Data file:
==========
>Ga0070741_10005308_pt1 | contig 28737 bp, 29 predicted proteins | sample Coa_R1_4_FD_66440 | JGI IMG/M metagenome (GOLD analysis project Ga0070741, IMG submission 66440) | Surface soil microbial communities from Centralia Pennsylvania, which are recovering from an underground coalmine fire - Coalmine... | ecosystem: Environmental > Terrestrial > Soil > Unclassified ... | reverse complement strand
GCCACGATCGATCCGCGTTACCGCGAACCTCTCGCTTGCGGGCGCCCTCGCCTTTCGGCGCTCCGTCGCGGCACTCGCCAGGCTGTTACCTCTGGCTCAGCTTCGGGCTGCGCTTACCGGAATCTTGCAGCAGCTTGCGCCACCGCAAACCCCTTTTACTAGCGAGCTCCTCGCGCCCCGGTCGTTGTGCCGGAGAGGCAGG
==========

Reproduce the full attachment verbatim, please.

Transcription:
>Ga0070741_10005308_pt1 | contig 28737 bp, 29 predicted proteins | sample Coa_R1_4_FD_66440 | JGI IMG/M metagenome (GOLD analysis project Ga0070741, IMG submission 66440) | Surface soil microbial communities from Centralia Pennsylvania, which are recovering from an underground coalmine fire - Coalmine... | ecosystem: Environmental > Terrestrial > Soil > Unclassified ... | reverse complement strand
GCCACGATCGATCCGCGTTACCGCGAACCTCTCGCTTGCGGGCGCCCTCGCCTTTCGGCGCTCCGTCGCGGCACTCGCCAGGCTGTTACCTCTGGCTCAGCTTCGGGCTGCGCTTACCGGAATCTTGCAGCAGCTTGCGCCACCGCAAACCCCTTTTACTAGCGAGCTCCTCGCGCCCCGGTCGTTGTGCCGGAGAGGCAGG